Preparing Your Child for Emergencies
One of the hardest things to talk about with our children is what to do if there is an emergency. We don’t want to scare our kids, but we want to make sure they are prepared in case something happens such as a fire, natural disaster, or in this day and age, a terrorist attack. One way to make it fun and easy for a child to participate in emergency planning is to make it fun for them. FEMA has a lot of free resources for disaster planning that are made specifically for children. Don’t know where to start for your family’s emergency preparedness? We’ve gathered some tips to help you and your children get started!
Make a Plan
Tip #1 is to make a emergency plan for what to do if there is an emergency of any kind. Children need to know that their family has rules set in place for them to follow if there is danger. First, pick a designated adult to contact in case of emergency. Things will be less hectic if one person is the go to for calls or text messages in case of emergency. Next, choose a fire escape plan for your home or apartment. Make sure you have two exits for each room and designate a meeting place outside and away from any dangers (roads, water sources, woods). For example, a specific tree in your back yard, maybe even a neighbors house if they live next to you. For emergencies when not at home, pick a location where everyone can meet, like a park or school.
Memorize Useful Information
Tip #2 is to have your child memorize key pieces of information in case of emergency. Their name, address, phone number, and birthday are essential to know if your child needs to ask for help. Parents names are also important, however if your child is too young to remember this information, make sure it is written down on a card and kept in your child’s backpack at all times. Teach your child to carry their backpack in an emergency and the information will always be safe and ready at hand.
Pack Your Child With Essentials
Tip #3 is to begin your child with a small readiness pack to carry with them in case they need it. Things to pack could include a small first aid kit with bandages and antiseptic ointment (get permission from school nurse), reflective material, emergency whistle, small flashlight, water bottle, protein snack and small comforts like candy or a stuffed animal. These things will help your child should an emergency arise at school and you are separated from them.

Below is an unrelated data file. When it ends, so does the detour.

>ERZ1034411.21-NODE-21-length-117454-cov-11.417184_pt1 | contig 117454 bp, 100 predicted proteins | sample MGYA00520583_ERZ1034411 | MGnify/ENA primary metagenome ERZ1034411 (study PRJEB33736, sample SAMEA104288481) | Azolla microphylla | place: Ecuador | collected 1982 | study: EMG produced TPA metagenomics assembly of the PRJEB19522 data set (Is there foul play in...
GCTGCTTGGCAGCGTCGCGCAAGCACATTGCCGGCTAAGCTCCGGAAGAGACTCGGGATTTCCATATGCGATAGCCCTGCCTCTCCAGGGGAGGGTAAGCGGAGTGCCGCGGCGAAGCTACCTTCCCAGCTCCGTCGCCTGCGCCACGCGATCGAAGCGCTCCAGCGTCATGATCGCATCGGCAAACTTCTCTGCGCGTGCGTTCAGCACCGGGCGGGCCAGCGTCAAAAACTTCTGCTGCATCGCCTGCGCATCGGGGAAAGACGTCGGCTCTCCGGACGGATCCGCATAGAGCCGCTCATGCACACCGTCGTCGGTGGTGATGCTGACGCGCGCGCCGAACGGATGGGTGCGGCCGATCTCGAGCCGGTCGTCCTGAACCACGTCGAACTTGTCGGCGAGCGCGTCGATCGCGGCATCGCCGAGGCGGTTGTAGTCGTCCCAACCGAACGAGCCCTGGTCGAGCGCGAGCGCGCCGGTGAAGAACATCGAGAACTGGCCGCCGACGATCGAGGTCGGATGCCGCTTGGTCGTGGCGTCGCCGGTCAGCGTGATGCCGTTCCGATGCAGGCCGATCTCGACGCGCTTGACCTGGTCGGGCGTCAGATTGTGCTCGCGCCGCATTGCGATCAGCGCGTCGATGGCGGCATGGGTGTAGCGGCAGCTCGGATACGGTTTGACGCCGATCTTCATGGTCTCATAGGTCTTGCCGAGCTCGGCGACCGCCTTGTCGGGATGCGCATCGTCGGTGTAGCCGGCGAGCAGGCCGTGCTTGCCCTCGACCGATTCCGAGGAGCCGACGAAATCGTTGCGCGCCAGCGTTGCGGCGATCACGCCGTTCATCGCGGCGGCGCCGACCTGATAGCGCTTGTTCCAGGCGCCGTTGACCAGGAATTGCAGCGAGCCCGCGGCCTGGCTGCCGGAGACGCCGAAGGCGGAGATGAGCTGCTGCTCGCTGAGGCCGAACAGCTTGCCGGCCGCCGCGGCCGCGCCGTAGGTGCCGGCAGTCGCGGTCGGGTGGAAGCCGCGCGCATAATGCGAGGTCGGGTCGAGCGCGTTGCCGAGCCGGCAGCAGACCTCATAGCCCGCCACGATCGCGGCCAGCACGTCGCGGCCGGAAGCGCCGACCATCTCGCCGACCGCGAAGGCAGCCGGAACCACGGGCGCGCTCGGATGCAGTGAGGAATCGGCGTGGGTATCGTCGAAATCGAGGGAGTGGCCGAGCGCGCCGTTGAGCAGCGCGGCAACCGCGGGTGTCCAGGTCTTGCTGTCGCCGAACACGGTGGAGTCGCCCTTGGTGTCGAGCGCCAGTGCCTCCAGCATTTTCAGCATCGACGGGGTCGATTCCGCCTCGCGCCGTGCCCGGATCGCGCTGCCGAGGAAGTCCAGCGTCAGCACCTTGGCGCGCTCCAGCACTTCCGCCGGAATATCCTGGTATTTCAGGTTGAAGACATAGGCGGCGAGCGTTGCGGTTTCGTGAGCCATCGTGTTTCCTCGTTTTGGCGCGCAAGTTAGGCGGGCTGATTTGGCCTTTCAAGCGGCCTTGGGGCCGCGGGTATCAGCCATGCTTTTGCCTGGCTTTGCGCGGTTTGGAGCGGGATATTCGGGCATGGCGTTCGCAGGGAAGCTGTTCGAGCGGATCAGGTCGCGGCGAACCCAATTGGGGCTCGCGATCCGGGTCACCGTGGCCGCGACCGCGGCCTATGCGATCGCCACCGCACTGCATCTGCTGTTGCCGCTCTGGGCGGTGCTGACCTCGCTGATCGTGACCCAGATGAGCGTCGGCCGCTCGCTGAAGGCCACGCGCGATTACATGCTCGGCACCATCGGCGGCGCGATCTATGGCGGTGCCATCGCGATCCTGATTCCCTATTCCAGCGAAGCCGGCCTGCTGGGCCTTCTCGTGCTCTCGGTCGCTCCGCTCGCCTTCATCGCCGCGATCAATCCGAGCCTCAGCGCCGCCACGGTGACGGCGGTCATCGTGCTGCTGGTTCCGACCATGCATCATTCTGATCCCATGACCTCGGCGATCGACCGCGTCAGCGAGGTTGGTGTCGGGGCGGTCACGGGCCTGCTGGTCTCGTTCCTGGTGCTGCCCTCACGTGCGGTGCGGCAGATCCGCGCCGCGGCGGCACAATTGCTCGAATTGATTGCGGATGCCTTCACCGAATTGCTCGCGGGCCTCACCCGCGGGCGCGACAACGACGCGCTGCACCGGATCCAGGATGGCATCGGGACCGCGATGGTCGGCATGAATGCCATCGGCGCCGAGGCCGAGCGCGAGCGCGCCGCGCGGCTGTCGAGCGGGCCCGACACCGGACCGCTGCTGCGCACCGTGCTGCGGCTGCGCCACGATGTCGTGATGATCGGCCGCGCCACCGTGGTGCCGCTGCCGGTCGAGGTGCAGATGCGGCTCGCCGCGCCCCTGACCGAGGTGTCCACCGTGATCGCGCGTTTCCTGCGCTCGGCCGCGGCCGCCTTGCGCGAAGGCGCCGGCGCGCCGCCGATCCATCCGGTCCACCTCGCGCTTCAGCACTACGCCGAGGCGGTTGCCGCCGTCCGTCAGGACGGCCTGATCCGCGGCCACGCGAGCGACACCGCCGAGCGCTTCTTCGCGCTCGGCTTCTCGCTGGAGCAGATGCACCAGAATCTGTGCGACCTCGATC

Emergencies At Home
Tip #4 is to make an emergency response kit for your household to keep at home. This should include emergency food rations, water, blankets, flashlights, extra batteries, eating utensils, paper plates, whistle, can opener, blankets, hand-crank radio, first aid kit, and baby supplies if needed.
Practice Brings Progress
Tip #5 is practice, practice, practice. Having a plan for emergencies will not help your family unless you practice those skills into your child’s memory. Practicing can also be a fun way of letting your child show you how much they have learned!
It’s All In The Family
Tip #6 is to allow your child to be an advocate for emergency planning. Encourage them to talk to their neighbors, friends, extended family, church members, little league team and just about anyone else about the plan they helped create for the family. It will assist your child with retaining the information and spread the word about emergency preparedness planning in a cute and positive way.
Now that you have some ideas, start implementing! In no time you could have your children ready in the face of danger, emergencies, or disasters. Being prepared will allow your family to enjoy their lives to the fullest and worry less about what could happen.
This article was a guest submission from Lee Flynn who is a freelance writer and expert in emergency food preparedness and food storage.